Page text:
Johannesburg - The determination of a 7-year-old girl and her 5-year-old sister saved a baby Loggerhead turtle, dubbed Rosie, who was on the verge of death in Gordon's Bay, near Cape Town.
The National Sea Rescue Institute (NSRI) said James Campbell, his wife Tarryn, their two children, Kylie and Jade, aged 7 and 5, and granny Tammy found the turtle on Saturday afternoon.
"James told the NSRI that they are staying on a long weekend holiday in Somerset West. After lunch ... they headed to the coast at Gordon’s Bay to play in the rock pools where [his] daughter... found the little turtle perched on rocks and looking barely alive," spokesperson Craig Lambinon said.
"Advice from locals suggested that they seek help at Gordon's Bay harbour but not finding anyone there that could help them, the children, who were by that stage cradling the turtle in their arms and had named it Rosie, were insistent that the little creature would not be abandoned. 'We need to get it to a turtle doctor', they said."
The family then contacted NSRI for advice, who requested that they bring the turtle, who appeared to be unwilling to go back into the cold water, to the Two Oceans Aquarium, at the V&A Waterfront in Cape Town.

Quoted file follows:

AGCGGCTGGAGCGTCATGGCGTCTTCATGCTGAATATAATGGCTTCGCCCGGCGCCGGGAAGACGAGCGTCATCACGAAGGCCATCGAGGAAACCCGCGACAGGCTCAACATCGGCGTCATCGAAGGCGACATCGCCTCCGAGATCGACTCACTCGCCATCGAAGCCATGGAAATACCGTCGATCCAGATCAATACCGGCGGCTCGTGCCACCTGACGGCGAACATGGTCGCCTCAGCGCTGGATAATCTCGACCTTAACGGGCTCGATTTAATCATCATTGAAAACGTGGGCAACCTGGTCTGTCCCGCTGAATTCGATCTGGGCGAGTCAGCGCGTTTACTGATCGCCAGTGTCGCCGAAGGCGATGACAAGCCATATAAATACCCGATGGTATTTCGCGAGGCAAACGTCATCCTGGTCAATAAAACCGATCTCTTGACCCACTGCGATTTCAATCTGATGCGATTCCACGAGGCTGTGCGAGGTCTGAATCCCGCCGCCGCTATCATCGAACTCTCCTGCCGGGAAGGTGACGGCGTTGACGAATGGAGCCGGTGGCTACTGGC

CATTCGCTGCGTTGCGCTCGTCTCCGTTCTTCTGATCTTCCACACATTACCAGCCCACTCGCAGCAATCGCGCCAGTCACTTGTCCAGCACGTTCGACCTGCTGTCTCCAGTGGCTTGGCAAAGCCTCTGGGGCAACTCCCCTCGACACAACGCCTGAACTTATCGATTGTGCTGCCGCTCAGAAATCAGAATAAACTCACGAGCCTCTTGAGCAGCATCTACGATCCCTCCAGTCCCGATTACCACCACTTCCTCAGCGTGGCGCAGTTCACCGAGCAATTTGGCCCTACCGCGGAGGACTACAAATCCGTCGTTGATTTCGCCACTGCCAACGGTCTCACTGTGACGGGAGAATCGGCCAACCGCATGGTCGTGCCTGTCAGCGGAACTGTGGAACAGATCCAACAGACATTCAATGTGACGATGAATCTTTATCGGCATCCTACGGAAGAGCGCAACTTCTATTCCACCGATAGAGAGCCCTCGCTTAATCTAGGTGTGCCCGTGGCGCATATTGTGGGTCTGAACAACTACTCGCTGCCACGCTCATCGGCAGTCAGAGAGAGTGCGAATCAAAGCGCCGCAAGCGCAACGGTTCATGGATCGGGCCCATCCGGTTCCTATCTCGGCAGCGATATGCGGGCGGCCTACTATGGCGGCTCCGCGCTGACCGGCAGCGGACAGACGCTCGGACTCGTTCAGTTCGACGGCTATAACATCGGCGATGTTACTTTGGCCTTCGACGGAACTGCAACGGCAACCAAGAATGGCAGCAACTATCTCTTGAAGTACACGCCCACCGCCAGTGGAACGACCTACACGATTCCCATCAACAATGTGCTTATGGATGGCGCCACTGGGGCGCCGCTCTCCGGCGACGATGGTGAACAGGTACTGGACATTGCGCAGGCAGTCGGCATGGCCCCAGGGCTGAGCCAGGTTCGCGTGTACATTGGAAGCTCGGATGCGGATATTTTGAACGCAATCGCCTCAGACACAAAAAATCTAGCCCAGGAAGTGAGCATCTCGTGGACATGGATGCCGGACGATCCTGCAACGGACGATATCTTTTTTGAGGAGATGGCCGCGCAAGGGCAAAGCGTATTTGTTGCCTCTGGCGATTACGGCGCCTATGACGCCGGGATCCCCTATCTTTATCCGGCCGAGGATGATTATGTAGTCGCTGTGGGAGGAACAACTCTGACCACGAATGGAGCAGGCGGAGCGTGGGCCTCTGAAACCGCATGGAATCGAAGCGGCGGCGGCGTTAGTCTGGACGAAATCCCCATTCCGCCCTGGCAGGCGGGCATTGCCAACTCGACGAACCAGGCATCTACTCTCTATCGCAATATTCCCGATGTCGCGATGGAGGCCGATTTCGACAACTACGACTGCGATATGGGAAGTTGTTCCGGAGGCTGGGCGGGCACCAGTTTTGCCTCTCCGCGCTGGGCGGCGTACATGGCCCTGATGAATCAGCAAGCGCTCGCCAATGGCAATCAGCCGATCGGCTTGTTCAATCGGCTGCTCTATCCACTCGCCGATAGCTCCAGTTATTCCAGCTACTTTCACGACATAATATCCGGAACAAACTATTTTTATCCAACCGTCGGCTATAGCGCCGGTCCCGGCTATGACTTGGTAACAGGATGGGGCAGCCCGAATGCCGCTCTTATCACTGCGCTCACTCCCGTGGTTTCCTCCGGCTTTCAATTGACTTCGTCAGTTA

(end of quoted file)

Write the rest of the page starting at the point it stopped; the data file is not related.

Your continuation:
Rosie was furthest south
The aquarium was overseeing the rehabilitation of baby Loggerhead turtles found washed up along the Cape Coast predominantly in Struisbaai.
The family drove the turtle to the aquarium, where staff were on hand to meet them.
"Rosie was put into the rehabilitation tank along with the 178 other Loggerhead turtles currently in their care and by Sunday morning Two Oceans Aquarium staff confirmed that Rosie was doing well and appearing to be strong and healthy much to the delight of the Campbells," Lambinon said.
He said of all the 179 Loggerheads found along the Cape coast to date, Rosie was the found the furthest south.
The Loggerheads hatched in KwaZulu-Natal and set out to catch the warm water currents which initially head south, before turning back.
It appeared that stormy weather caused the turtles to be swept out of the current.
"Not liking the Cape's colder waters they headed ashore where sadly some died but others were collected along the shore and brought to NSRI Agulhas where rehabilitation efforts began, " Lambinon said.
The turtles were later taken to the aquarium.
"While this is an annual event at around this time of the year it is unusual for so many to come ashore and this year has been described by Two Oceans Aquarium as the most that they have ever had to rehabilitate."
According to the aquarium, when the conditions were favourable, the rehabilitated turtles would be flown back to KwaZulu-Natal.